Basal friction of Fleming Glacier, Antarctica – Part 2: Evolution from 2008 to 2015
- 1School of Technology, Environments and Design, University of Tasmania, Hobart, Australia
- 2Arctic Centre, University of Lapland, Rovaniemi, Finland
- 3Antarctic Climate & Ecosystems Cooperative Research Centre, University of Tasmania, Hobart, Australia
- 4CSC – IT Center for Science Ltd., Espoo, Finland
- 5Department of Earth System Science, University of California, Irvine, CA 92697-3100, USA
Correspondence: Chen Zhao (firstname.lastname@example.org)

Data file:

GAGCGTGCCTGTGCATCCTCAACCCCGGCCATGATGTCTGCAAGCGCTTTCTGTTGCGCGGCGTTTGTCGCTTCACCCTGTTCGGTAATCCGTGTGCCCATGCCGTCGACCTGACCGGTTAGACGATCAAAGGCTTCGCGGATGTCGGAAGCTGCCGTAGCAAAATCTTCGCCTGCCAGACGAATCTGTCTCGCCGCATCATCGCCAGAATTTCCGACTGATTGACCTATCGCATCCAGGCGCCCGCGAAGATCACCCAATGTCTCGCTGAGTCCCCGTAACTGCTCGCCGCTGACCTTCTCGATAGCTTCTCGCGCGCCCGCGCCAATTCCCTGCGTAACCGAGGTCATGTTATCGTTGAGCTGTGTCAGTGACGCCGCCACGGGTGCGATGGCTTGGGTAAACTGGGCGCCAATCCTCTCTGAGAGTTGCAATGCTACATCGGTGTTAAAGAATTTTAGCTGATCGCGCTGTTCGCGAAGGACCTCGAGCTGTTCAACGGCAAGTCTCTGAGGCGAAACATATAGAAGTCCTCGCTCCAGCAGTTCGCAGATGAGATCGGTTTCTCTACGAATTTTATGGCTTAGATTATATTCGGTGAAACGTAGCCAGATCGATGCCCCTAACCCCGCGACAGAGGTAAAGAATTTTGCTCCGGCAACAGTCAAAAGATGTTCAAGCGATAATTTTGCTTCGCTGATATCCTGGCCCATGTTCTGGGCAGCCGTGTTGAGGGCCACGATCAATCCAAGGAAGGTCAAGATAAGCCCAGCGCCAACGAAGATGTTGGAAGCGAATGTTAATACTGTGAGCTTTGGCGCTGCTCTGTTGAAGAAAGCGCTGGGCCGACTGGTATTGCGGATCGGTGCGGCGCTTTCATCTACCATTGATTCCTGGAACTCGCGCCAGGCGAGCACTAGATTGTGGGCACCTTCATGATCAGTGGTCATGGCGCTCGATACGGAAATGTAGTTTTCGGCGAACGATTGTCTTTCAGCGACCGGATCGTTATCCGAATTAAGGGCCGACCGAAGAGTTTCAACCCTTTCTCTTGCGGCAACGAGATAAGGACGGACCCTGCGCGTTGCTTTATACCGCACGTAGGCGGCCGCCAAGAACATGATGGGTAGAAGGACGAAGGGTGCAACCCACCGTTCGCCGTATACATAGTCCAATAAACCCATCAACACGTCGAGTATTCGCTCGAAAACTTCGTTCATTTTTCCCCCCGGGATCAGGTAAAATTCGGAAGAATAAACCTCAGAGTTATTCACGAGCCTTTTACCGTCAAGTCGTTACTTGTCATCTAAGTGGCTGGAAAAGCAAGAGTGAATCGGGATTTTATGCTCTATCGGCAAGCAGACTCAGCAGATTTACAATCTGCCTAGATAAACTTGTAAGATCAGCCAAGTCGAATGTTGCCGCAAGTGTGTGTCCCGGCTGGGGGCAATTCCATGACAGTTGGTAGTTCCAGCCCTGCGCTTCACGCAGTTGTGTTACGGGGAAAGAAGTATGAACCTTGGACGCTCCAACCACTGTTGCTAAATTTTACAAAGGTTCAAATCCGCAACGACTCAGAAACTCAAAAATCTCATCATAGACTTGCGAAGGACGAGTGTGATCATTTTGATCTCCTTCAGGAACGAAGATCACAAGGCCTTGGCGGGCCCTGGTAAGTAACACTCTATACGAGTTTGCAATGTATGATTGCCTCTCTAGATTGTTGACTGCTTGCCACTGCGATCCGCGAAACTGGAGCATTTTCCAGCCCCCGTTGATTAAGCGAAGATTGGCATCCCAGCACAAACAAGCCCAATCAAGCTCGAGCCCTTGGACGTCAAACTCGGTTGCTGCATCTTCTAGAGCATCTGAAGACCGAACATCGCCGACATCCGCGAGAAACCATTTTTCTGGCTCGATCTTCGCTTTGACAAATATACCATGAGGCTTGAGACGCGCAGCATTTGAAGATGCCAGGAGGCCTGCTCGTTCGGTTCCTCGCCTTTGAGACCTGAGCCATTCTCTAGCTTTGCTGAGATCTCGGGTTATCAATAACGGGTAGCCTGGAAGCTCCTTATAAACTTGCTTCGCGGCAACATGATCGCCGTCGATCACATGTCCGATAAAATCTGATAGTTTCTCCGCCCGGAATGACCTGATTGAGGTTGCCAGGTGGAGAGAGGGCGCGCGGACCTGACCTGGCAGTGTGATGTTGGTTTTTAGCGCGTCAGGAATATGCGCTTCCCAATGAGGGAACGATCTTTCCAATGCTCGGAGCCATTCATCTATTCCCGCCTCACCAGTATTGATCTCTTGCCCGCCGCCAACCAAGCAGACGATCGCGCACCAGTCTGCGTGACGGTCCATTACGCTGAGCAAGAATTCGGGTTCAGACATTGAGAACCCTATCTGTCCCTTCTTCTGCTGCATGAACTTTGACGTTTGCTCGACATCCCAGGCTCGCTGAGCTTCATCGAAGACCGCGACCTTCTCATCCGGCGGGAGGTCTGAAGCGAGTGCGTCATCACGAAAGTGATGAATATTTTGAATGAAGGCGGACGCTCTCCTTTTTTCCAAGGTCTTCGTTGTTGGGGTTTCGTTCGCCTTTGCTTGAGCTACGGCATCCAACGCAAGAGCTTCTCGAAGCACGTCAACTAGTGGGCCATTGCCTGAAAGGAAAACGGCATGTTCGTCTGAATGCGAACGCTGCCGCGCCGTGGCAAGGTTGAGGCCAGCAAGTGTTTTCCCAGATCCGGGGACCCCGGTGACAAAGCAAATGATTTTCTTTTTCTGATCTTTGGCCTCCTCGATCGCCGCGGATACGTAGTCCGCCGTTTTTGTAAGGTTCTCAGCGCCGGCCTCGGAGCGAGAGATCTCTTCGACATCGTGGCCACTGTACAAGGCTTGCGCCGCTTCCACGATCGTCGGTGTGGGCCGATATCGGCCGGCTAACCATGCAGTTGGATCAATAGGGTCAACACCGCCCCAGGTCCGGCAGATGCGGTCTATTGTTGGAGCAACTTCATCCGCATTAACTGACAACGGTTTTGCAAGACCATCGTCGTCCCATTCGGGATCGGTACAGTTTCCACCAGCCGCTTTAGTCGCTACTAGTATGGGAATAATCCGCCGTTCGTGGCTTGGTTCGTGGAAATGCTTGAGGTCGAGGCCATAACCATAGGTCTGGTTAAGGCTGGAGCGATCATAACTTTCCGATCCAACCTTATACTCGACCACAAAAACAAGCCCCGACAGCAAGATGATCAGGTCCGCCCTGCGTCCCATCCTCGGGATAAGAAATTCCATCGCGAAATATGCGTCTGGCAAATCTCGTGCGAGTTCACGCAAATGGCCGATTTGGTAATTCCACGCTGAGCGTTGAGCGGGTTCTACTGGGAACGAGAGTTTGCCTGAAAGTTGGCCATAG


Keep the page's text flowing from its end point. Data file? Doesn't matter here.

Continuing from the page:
The Wordie Ice Shelf–Fleming Glacier system in the southern Antarctic Peninsula has experienced a long-term retreat and disintegration of its ice shelf in the past 50 years. Increases in the glacier velocity and dynamic thinning have been observed over the past two decades, especially after 2008 when only a small ice shelf remained at the Fleming Glacier front. It is important to know whether the substantial further speed-up and greater surface draw-down of the glacier since 2008 is a direct response to ocean forcing, or driven by feedbacks within the grounded marine-based glacier system, or both. Recent observational studies have suggested the 2008–2015 velocity change was due to the ungrounding of the Fleming Glacier front. To explore the mechanisms underlying the recent changes, we use a full-Stokes ice sheet model to simulate the basal shear stress distribution of the Fleming system in 2008 and 2015. This study is part of the first high resolution modelling campaign of this system. Comparison of inversions for basal shear stresses for 2008 and 2015 suggests the migration of the grounding line ∼9 km upstream by 2015 from the 2008 ice front/grounding line positions, which virtually coincided with the 1996 grounding line position. This migration is consistent with the change in floating area deduced from the calculated height above buoyancy in 2015. The retrograde submarine bed underneath the lowest part of the Fleming Glacier may have promoted retreat of the grounding line. Grounding line retreat may also be enhanced by a feedback mechanism upstream of the grounding line by which increased basal lubrication due to increasing frictional heating enhances sliding and thinning. Improved knowledge of bed topography near the grounding line and further transient simulations with oceanic forcing are required to accurately predict the future movement of the Fleming Glacier system grounding line and better understand its ice dynamics and future contribution to sea level.